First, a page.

6. The network has spoken, and they've voted off survival reality show host Guy Sly. In a plot of cold revenge Guy orchestrates a mass kidnapping of network big wigs and plants them on an remote island full of immortal beings. Which fat cat will be dinner first? Will Guy redeem himself during sweeps week? Vampires, zombies and faeries galore!


Original Version

Dear Evil editor,

Please consider my mss that I have completed entitled, ‘IMMORTAL ISLAND - Spellbound/Midnight Masquerade’ first book is part one and two. [Your first sentence is a sure deal killer--and not just because it isn't a sentence. The title is three titles; choose one. We don't care about parts one and two. Ms. is the abbreviation for manuscript. My mss that I have completed would be more concise as my completed ms.] [The good news is that you've got an excellent shot at the Least Effective Opening Sentence Award (an Evil Editor coffee mug), though you're in a tight battle with Face-Lift 333.]

It is about a young woman named Sarah Daniels who discovers secrets about her friends and family that changes [change] her life forever.

Sarah begins having visions that she cannot explain. At first they appear as dreams, but when she has them while awake she realizes what they really are. [Which is?] The first vision she has is of the parents [her parents'] death, when they don't return from their vacation she goes to the town sheriff to report them missing. [The sheriff of her town or of the town where they went for vacation?] She meets a handsome yet mysterious Undersheriff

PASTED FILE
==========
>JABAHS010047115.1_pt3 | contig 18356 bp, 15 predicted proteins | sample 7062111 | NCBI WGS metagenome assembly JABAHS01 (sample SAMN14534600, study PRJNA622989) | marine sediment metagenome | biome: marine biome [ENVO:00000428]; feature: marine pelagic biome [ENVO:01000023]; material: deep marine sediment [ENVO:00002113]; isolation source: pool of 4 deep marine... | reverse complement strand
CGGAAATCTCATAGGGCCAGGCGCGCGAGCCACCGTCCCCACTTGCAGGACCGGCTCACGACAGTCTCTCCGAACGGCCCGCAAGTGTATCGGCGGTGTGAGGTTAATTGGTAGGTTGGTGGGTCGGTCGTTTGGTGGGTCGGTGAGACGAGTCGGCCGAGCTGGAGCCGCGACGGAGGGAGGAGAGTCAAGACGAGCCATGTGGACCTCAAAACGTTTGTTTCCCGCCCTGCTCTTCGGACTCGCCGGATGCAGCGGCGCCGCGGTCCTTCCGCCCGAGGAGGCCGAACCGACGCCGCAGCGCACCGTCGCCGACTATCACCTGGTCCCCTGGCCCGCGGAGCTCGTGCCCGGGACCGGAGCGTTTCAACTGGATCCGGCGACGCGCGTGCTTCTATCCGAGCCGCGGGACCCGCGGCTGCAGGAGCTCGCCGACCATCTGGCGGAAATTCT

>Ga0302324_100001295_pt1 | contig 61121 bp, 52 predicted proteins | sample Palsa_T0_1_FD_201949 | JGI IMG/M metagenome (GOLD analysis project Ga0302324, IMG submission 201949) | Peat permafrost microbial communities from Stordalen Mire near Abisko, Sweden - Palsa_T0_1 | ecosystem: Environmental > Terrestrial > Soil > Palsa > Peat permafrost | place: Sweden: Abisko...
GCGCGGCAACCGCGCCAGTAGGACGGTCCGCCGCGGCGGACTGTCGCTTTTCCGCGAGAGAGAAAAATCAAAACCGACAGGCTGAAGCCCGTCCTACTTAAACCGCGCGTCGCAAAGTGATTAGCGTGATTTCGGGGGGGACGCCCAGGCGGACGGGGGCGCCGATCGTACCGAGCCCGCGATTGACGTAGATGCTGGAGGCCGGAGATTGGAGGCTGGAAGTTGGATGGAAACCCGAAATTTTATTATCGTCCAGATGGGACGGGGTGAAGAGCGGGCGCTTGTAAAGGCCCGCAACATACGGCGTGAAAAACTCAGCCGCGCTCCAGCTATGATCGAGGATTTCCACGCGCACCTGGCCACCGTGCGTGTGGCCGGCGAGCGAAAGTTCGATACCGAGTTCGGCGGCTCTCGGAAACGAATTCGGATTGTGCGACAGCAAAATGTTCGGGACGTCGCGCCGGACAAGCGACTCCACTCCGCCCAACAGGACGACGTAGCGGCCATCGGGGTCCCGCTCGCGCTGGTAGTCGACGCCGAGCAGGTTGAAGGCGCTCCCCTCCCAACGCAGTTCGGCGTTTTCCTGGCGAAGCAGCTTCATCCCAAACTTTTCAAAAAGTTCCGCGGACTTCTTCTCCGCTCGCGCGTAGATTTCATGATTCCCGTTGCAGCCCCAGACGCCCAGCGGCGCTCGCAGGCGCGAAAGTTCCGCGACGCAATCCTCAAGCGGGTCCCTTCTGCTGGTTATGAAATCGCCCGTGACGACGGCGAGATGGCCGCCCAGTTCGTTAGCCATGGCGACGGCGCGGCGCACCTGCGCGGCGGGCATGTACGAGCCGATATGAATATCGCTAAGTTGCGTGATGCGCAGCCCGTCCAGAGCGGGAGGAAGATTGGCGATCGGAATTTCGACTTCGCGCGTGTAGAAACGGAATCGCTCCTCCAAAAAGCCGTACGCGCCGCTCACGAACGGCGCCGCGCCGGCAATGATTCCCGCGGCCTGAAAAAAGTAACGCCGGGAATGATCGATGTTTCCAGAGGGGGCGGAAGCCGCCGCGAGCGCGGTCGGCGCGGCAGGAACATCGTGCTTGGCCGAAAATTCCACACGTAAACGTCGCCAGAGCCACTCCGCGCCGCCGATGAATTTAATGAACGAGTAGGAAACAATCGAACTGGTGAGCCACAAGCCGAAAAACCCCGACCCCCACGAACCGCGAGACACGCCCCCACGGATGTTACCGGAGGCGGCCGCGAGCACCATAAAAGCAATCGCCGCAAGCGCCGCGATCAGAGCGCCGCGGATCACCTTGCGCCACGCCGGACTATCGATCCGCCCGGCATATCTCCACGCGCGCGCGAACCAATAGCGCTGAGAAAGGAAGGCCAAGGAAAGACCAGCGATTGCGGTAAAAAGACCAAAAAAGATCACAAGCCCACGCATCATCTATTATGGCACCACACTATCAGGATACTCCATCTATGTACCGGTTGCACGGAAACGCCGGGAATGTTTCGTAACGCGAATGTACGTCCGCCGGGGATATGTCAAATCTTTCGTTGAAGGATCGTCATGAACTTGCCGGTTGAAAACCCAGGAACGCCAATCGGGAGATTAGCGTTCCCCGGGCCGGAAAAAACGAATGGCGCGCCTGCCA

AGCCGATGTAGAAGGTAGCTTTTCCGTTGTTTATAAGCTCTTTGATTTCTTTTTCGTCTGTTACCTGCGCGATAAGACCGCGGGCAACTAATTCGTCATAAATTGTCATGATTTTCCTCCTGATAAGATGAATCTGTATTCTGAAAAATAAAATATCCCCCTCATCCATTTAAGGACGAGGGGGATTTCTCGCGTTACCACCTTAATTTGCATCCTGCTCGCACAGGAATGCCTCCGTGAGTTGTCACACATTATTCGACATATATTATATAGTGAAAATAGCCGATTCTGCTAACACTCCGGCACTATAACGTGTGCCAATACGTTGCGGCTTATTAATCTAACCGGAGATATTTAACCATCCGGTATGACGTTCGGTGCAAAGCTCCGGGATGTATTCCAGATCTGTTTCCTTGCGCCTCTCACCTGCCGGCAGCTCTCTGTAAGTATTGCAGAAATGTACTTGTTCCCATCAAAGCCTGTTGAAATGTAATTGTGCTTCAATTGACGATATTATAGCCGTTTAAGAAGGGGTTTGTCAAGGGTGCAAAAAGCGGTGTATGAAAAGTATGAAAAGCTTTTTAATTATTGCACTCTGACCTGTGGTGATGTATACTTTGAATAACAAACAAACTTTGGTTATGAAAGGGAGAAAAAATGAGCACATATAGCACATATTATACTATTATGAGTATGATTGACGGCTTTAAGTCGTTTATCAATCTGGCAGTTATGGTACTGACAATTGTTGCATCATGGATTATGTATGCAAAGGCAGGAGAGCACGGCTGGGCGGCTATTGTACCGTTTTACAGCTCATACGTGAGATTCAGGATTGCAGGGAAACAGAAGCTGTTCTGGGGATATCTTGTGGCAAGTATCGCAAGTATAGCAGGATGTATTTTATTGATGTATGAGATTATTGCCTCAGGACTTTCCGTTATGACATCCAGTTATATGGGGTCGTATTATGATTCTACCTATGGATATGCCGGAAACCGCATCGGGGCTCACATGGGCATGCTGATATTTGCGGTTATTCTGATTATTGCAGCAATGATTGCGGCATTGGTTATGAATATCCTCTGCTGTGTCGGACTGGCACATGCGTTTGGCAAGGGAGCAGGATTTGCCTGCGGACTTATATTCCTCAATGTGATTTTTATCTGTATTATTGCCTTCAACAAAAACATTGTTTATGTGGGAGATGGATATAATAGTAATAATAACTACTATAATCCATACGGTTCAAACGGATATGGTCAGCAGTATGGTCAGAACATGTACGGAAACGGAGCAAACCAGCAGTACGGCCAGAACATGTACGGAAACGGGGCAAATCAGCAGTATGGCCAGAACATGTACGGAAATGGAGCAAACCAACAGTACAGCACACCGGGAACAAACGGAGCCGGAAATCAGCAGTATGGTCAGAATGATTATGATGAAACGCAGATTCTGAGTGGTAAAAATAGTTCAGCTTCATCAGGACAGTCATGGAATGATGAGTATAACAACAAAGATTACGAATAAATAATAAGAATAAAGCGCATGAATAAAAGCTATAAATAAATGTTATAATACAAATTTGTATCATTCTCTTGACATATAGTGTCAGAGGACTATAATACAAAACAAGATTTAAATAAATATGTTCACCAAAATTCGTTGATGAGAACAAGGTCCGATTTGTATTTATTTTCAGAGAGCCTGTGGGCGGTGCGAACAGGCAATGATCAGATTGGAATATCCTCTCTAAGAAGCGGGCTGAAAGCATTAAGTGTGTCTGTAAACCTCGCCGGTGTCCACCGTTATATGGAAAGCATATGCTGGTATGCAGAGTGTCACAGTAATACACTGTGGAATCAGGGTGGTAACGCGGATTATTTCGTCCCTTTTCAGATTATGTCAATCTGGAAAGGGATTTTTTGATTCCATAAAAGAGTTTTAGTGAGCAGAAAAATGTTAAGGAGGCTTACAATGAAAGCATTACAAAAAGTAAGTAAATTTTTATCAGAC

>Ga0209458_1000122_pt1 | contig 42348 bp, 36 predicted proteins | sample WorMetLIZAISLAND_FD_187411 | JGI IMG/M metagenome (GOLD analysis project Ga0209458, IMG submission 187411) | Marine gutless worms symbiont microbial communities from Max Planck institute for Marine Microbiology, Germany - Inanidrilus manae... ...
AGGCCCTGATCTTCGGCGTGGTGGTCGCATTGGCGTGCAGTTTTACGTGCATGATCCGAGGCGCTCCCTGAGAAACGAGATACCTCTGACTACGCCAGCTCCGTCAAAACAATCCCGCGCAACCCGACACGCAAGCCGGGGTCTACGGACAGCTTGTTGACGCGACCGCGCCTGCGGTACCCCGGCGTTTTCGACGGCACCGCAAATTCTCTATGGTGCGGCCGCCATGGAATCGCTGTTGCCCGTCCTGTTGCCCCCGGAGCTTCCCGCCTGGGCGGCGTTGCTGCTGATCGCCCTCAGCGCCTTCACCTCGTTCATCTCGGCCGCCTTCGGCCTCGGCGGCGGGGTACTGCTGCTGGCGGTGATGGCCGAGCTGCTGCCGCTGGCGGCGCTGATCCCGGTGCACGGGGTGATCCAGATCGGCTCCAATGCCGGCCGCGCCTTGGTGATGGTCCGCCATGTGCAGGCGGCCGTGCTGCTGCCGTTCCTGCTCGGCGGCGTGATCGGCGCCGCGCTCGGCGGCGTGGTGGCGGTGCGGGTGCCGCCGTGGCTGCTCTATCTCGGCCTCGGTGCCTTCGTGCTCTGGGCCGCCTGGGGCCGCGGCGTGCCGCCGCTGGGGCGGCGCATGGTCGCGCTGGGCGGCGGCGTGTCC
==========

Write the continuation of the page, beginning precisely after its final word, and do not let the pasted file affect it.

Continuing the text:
named Chase Gavenport, who she has a unique attraction to. Things slowly start to unravel every day that she spends on the island.
 [What island? Immortal Island? I had no idea they were on an island.] Then a strange man dressed in all black begins to stalk her while at her parents [parents'] place. (Zadkiel).[Zadkiel? Is that the name of her parents' place? The name of the stalker? An exclamation, like Gadzooks?]When he finally reveals himself to her he tries to kill her but Chase comes to her rescue. They become close and Chase eventually reveals to her that he is a vampire and also tells her what the man in black wants. [(Zounds).]